Many email systems such as Gmail, Yahoo!, and Outlook allow for email threads. Whether you run your own business or work for a company, threaded messages are a great tool to make sure everyone on your team is up to date with project information.
In this tutorial, I provide you with nine best practices for setting up and using email threads properly, so you can keep conversations moving, and make sure you're only sending important messages to those team members you need to reach out to.
Note: While the desktop version of Gmail is used here to illustrate these group email principles, many of them also apply to other popular email systems.
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What Is an Email Thread?
An email thread treats related emails like a discussion by keeping related emails together in your inbox. In Gmail, all you need to do to create a threaded discussion is to press Reply to all when answering an email.
Be careful when you use an email conversation thread, though. In Gmail if you can change the subject line when you reply to an email, the email with the changed subject line becomes a new thread. The message is no longer a part of the original thread, even if it is related to the topic.
Many business professionals love email threading and encourage their use for the following reasons:
- Reduces email inbox clutter. Without email threads, if you have an original email with ten replies you would see 11 different messages in your email inbox. When you use a group email thread you only see the original email in your inbox with the number of replies in parenthesis next to it.
- Keeps related emails together. Most of us receive many emails. It can be easy to miss an important email or to lose track of what a sender is talking about.
- Keeps everyone informed. Many projects use teams. With threaded emails, the team leader can answer a question and everyone on the team sees both the question and the response.
The email above is a threaded conversation about XYZ Project as it appears in the Gmail inbox. There are four participants in the conversation even though only three display. There are six messages in the thread as indicated by the numeral 6 in parenthesis after the list of participants.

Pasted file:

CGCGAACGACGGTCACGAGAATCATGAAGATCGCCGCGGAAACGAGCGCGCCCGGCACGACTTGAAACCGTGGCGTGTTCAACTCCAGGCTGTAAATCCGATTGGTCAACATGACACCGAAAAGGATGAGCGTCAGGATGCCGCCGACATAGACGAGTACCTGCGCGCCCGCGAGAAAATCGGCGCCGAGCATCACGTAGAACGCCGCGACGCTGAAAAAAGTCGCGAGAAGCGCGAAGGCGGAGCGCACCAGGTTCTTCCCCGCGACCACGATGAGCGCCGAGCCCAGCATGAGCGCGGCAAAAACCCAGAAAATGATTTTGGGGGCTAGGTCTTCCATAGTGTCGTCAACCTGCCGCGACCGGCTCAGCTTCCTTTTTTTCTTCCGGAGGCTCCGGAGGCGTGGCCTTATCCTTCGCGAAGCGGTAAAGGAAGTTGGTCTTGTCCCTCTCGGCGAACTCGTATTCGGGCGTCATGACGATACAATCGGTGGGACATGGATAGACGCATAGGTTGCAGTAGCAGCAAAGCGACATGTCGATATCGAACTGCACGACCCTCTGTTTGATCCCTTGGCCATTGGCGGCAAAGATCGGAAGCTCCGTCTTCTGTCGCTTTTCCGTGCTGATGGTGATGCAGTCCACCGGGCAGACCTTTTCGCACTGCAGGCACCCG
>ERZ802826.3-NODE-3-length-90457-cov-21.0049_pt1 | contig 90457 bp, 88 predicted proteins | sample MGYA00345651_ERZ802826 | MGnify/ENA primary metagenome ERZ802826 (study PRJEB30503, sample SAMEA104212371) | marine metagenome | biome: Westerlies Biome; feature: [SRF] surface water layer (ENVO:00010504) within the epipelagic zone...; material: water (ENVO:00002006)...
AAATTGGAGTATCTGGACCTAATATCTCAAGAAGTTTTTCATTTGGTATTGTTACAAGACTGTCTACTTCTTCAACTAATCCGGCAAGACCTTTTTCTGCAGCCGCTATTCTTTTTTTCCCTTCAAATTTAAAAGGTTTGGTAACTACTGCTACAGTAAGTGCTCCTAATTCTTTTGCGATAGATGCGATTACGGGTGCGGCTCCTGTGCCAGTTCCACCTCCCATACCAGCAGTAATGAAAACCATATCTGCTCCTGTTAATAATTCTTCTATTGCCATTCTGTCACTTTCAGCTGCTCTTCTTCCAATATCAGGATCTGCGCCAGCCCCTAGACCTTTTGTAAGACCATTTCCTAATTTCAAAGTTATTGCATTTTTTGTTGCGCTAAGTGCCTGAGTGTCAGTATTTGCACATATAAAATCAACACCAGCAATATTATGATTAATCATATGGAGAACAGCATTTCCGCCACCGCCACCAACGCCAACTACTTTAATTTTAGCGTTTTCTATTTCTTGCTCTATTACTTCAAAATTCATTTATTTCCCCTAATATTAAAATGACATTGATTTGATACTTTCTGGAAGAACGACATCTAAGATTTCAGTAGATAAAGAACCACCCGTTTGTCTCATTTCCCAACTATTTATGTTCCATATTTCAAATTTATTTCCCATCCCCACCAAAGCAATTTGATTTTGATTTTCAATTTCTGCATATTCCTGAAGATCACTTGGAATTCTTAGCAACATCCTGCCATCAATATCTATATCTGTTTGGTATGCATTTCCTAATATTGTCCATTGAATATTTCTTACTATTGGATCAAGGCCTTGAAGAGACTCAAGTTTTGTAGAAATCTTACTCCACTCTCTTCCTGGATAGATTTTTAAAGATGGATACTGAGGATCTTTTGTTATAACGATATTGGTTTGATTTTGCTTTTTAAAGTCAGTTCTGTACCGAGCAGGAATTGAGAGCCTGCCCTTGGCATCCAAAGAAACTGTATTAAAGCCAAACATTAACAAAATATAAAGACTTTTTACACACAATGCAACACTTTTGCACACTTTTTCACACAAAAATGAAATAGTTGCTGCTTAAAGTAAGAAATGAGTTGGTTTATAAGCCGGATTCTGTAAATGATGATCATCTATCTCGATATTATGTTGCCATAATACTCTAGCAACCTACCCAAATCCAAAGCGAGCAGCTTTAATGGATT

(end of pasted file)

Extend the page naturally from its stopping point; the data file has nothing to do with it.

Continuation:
Despite the advantages, there can be some drawbacks to threaded emails. Here are few:
- Distribution list is too large. If people are added to the thread unnecessarily, it can annoy those people and cause the thread to fill up with questions.
- The thread is too long. Sometimes a thread becomes so long it takes forever to scroll to the beginning and follow the entire conversation.
- Some email systems don't support threads. If you send a threaded email to a team member whose email system doesn't use threads, it will appear as a new email in their system.
We’ll address some of these drawbacks later in this tutorial with our best practice list. For now, let's take a look at how to create and use email threading.
To learn more about all types of email, review our selection of email tutorials on Envato Tuts+.
How to Use an Email Thread
There are three basic techniques you need to understand to use email threads:
- How to turn an email thread on or off.
- How to change an email thread's recipients.
- How to mute a threaded conversation.
Let's examine each of these techniques separately. Here is a quick guide to some Gmail threaded basics:
How to Turn an Email Thread On or Off
If you use Gmail, you're in luck. Threaded messages, also called Conversation View, is the default. To turn threaded messages on (or off), follow these steps:
Click on the Settings button in the far right of the screen to display the Settings menu.
Scroll down to the Conversation View option. Select the toggle button to turn Conversation View on or off.
Many other email systems also allow you to use threaded messages. In Yahoo! Mail, for example, the process is very similar to Gmail. You can turn threaded messages on or off by choosing to enable (or disable) conversations through the Settings menu.
How to Change an Email Thread's Recipients
You may realize that you've left someone out of a threaded conversation who should be included. Or, you might want to remove someone from the thread because they no longer work on the project.